A B.C. First Nation is speaking up in favour of the proposed Trans Mountain pipeline expansion project.
Chief Nathan Matthew of the Simpcw First Nation says he wants to address the impression that B.C.’s Indigenous communities are united in their opposition to the project.
The University of Victoria says it’s “truly sorry” after a third-party review of its Indigenous Governance program found evidence of “dysfunctional classroom dynamics” that left current and former students “traumatized.”
Time is running out to voice your opinion on possible changes to theAgricultural Land Reserve and the Agricultural Land Commission.
Skeena Sawmills has confirmed its plans to construct a pellet plant at its sawmill site in Terrace, B.C., to handle the mill’s residuals that are currently sent to a landfill.
The House of Commons has agreed to hold an emergency debate tonight on the Trans Mountain pipeline predicament.
Conservative natural resources critic Shannon Stubbs made the request, saying thousands of jobs and billions of dollars for the Canadian economy are at stake, making the stalled project an urgent matter that needs the immediate attention of MPs.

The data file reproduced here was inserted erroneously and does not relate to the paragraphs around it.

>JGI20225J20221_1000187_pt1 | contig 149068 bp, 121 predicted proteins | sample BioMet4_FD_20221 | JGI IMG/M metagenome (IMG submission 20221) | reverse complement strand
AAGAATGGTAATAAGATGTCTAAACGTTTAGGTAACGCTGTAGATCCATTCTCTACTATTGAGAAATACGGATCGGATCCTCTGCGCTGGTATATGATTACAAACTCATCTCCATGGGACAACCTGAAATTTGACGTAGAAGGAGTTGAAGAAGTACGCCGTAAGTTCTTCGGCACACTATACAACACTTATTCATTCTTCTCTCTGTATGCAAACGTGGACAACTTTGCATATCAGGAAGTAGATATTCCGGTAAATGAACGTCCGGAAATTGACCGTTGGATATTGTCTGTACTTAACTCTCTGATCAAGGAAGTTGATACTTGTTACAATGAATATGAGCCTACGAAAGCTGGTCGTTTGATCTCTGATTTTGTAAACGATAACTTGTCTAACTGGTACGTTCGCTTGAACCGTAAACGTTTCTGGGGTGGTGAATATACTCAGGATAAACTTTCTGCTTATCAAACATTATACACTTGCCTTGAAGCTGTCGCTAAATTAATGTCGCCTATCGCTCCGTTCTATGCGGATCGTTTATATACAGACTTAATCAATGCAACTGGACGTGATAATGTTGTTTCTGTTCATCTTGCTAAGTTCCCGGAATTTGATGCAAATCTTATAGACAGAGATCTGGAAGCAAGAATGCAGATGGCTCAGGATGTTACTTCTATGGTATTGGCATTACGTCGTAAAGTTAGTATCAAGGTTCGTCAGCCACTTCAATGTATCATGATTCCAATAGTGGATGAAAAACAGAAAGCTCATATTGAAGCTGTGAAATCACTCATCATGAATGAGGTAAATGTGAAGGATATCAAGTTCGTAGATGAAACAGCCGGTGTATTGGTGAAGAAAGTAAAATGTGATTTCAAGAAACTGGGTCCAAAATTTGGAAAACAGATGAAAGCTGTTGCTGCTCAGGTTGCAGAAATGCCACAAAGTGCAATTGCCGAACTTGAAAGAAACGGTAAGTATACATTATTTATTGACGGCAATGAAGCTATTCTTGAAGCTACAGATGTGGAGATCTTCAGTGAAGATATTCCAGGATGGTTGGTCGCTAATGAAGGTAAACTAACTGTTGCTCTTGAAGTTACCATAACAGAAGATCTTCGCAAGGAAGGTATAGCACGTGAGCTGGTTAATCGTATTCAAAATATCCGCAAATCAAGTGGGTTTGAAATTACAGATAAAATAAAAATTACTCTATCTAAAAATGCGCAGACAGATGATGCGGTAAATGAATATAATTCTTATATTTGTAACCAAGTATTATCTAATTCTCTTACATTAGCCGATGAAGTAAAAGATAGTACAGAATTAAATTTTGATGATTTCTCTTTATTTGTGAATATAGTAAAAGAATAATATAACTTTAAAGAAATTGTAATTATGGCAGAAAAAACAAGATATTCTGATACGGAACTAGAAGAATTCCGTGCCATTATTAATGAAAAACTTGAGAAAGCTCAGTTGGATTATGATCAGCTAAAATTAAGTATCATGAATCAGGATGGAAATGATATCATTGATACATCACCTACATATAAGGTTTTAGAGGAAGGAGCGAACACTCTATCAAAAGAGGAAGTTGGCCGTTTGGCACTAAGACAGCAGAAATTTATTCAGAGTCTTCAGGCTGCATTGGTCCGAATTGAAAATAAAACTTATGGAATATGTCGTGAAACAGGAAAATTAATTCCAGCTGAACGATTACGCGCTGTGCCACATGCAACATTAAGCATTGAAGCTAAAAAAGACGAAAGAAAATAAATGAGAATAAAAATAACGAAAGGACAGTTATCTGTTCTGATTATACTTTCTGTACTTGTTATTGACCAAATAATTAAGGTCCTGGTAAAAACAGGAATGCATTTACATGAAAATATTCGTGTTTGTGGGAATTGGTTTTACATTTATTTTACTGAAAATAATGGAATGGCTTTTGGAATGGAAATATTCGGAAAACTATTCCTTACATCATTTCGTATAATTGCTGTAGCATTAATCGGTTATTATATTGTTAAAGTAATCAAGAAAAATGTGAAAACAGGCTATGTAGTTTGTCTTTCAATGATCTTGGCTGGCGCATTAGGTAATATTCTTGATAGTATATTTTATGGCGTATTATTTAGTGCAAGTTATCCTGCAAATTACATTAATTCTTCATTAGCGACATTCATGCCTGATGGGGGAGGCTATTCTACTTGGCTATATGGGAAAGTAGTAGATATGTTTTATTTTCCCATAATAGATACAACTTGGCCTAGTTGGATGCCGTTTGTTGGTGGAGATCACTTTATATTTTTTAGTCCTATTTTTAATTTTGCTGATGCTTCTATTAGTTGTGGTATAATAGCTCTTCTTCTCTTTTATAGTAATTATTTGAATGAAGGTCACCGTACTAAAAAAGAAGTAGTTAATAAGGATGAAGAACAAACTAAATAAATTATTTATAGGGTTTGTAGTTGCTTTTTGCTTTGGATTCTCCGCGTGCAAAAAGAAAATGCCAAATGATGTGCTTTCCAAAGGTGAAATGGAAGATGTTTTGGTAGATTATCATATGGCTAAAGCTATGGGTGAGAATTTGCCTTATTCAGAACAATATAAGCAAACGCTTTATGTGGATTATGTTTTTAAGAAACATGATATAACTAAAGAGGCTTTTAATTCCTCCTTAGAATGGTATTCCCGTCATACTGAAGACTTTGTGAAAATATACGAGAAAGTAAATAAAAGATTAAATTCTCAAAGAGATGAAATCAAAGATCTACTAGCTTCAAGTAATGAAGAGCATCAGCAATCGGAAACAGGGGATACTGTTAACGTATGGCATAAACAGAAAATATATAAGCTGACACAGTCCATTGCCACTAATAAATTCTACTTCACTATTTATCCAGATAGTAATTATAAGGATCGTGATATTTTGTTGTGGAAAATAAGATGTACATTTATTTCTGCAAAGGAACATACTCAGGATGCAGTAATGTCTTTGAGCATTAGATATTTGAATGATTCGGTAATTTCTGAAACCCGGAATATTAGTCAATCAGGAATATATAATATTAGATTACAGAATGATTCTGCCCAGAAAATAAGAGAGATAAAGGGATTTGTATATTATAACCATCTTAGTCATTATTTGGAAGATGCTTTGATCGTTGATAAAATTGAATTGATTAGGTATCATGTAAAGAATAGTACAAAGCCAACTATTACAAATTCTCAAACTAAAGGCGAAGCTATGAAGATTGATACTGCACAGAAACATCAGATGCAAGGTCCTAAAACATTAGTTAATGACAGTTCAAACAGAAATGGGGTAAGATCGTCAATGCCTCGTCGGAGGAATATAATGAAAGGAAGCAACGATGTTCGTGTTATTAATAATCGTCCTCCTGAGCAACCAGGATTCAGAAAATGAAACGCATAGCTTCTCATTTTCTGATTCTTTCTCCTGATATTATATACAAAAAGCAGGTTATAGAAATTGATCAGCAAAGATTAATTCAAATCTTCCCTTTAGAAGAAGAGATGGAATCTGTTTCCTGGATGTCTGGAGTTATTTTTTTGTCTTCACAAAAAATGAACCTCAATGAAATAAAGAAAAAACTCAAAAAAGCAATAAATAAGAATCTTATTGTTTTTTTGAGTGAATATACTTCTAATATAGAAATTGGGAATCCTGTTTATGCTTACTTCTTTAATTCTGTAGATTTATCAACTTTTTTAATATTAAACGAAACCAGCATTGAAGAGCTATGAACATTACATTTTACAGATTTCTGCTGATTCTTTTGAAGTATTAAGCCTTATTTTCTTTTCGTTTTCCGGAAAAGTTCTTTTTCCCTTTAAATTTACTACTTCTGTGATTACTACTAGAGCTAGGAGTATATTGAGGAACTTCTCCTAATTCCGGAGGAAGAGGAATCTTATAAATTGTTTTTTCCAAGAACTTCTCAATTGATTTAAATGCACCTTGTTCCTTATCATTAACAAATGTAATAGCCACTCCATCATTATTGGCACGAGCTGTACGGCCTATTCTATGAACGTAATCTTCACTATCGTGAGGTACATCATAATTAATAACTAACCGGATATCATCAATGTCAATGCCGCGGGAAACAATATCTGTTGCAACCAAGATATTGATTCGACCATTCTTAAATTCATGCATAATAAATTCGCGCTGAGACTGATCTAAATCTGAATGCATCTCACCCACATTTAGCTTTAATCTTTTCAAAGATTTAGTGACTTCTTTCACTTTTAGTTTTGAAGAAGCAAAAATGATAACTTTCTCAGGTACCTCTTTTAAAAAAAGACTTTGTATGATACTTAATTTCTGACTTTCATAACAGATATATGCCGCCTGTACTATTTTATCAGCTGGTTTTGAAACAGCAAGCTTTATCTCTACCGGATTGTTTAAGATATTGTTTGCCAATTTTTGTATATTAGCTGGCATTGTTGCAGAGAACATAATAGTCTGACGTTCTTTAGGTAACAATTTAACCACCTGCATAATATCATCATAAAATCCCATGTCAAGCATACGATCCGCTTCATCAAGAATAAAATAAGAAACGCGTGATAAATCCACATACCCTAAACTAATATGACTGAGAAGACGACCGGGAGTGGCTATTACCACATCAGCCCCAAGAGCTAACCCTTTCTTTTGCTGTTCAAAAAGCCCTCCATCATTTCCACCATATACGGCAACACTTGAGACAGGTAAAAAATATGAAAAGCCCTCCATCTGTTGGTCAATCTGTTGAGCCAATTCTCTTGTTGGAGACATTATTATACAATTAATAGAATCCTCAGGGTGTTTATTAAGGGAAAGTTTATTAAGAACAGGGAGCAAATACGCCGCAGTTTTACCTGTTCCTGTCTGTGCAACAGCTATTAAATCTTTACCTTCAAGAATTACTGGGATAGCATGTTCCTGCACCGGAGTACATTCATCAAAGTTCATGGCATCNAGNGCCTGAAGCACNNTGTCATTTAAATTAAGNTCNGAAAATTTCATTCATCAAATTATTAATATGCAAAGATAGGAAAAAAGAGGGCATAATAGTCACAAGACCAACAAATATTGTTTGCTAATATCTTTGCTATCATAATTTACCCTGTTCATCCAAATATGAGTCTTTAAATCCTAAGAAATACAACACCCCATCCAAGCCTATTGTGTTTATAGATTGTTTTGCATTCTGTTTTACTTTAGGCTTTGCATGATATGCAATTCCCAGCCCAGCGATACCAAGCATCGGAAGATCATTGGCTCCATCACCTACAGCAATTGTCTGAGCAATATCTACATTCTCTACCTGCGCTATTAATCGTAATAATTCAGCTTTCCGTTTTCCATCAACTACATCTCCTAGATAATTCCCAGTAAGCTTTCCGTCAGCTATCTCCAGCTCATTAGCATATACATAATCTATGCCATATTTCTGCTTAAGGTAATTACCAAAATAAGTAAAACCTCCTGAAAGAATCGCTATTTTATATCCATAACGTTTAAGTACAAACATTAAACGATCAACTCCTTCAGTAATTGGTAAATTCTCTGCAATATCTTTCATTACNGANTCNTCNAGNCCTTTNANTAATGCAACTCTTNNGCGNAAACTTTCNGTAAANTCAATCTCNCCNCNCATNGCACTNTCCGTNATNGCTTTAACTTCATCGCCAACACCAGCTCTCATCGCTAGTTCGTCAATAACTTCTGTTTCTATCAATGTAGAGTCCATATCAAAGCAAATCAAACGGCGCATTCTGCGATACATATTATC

B.C. Premier John Horgan says his meeting with Prime Minister Justin Trudeau and Alberta Premier Rachel Notley did nothing to end his ongoing efforts to block plans to expand an existing diluted bitumen line between the two provinces.
Single-use plastic bags could be on the endangered species list in Nelson.
The city will be contacting the business community to set out a timeline to discuss phasing out single use plastic bags in Nelson.
Mayor Deb Kozak told council on Tuesday during its regular meeting that the idea — which had been discussed at the council level for several years — needed to move from the back burner to the front of the stove.
A Vancouver tenant is celebrating after a B.C. Supreme Court ruling in her favour that could set a precedent for others facing “renoviction” in the city’s overheated rental housing market.
Court documents show the West End apartment building Vivian Baumann has been living in for 17 years was sold to a new owner in 2014.
There were more than just forest company executives in the crowd at the Council of Forest Industry convention in Prince George last week.
Truck loggers, who are largely responsible for getting logs to the mills for those forest companies, were also keenly interested in the future of forestry and in what Premier John Horgan had to say about the industry.
Horgan was the morning keynote speaker at the conference on Friday, his first time addressing the hundreds of forestry figures since becoming B.C. premier.
It was his first opportunity to share his vision for the province’s backbone industry. He wanted to assure the crowd that despite his NDP government being new to them all, he was focused on maintaining their profitable ways.